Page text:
For the Rest of Your Life

RIP Nana Bea

My one year old runs her fingers over the tattoo on my arm.

I remember when the tattoo artist said, “It’s still professional. A long sleeve dress shirt will cover it.” I wasn’t concerned with that back then. That was a tattoo I got at a shop on Merrick Blvd in Jamaica Queens. It was shortly after my 23rd birthday. I was excited about it because I finally knew what I wanted to honor my grandmother with.

My Nana Bea was a wedding and party coordinator. She spent a lot of time in her balloon shop. My aunt Darlene was the assistant manager. We worked closely in that business, many days a week, side by side. My grandfather would often have my cousins Jason and Tyson do push ups in the back. He would “toughen them up.” All the while Nana would groom us young women for running a business. I had so many “cousins” as young black children often do. Family wasn’t designated by blood. There were friends of family, neighbors, and extended family who all worked alongside us. We turned bare rooms into magical wonder lands. We made dreams come true. We built memories.

You see, my grandmother wanted to be successful.  She wanted to be a staple in her community.  She wanted a legacy.  She loved her children and took great pride in the accomplishments of her grandchildren.  I used to listen to her brag to her clients and suppliers about articles and poems I wrote. She kept our pictures near her cash register. This was best way for us to spend time with her. We worked to learn and earn money but we also worked to be close to her.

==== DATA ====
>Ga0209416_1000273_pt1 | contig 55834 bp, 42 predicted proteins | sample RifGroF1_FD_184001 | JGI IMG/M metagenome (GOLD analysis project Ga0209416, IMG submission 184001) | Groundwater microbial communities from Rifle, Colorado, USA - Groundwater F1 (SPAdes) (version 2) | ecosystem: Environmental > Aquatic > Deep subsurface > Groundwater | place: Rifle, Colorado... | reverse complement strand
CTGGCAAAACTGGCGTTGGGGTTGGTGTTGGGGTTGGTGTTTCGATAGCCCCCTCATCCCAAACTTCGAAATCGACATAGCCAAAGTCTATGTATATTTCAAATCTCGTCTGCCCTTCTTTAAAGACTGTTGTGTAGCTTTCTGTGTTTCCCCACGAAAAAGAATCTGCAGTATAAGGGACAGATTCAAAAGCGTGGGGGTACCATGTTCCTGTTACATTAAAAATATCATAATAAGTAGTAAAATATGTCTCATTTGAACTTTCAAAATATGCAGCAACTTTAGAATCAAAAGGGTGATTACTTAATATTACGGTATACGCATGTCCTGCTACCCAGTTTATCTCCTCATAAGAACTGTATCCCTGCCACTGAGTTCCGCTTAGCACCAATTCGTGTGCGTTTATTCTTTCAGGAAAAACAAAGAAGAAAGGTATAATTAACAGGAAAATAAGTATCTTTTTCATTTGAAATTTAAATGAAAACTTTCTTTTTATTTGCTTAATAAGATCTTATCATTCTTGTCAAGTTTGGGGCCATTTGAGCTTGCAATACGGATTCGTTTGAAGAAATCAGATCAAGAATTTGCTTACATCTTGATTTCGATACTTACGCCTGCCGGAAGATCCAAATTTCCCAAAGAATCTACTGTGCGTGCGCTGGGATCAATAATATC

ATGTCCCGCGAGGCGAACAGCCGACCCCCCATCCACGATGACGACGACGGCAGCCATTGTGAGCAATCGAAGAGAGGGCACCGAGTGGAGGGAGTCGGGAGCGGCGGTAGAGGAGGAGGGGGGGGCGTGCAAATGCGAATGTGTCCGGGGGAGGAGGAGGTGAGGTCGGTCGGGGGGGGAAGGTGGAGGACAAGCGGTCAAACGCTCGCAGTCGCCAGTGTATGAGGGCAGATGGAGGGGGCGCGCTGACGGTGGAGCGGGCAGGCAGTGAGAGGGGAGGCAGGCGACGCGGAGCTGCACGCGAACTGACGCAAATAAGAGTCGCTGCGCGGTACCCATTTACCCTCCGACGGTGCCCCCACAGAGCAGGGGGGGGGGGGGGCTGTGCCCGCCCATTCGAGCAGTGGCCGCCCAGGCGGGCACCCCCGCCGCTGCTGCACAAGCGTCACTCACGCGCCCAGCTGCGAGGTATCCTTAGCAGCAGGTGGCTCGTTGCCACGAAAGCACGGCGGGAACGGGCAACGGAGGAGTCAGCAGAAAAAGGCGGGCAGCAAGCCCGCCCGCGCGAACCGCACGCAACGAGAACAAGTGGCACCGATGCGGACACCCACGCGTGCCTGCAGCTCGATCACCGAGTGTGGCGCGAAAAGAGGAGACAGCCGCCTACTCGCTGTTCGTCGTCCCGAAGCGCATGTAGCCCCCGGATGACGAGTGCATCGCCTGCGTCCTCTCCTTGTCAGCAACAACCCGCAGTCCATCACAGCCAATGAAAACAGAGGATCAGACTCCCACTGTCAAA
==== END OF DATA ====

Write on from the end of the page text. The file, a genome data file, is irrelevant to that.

We ate vanilla ice cream, Pepsi or ginger ale and plain potato chips on breaks. These were big treats to me because my parents kept healthier options in the house. Those were some of her favorite things. Sharing them with her added to its sustenance. They were items she could eat quickly, on the go, so she could get back to work.

As Easter approaches I remember Easter baskets with big mylar balloons with my name on them. Inside was always chocolate, bubble bath, lollipops, and a stuffed animal. She never missed an Easter or birthday. We always knew what the business meant to her but we knew even if she showed up at 9pm, she’d be there.

She’d come over in her white minivan with my grandfather at the wheel with goodies. She was warm. She was always smiling. As an adult sometimes things get fuzzy. My Nana Bea passed when I was 19 years old. She died right before Thanksgiving. I wish I’d asked her in all the time I had with her, what it was like to be a woman of color with her own business. I wish I asked her what sacrifices she had to make. I wish I knew what she’d do differently. I would love to see how’d she react to social media and how quickly information and advertisements travel now. I remember dressing the store front windows for the next holiday. It was an honor. If she picked you to help dress the store window or put up a new display it meant she trusted you artistically to make her look good. Recently someone asked me, “Who encouraged you growing up?” It was always my grandmothers. My paternal grandmother wanted us to be reaffirmed in our beauty and she called me Princess my whole time with her. My maternal grandmother wanted me to feel intellectually confident. She helped with school assignments, establishing routines, and life skills.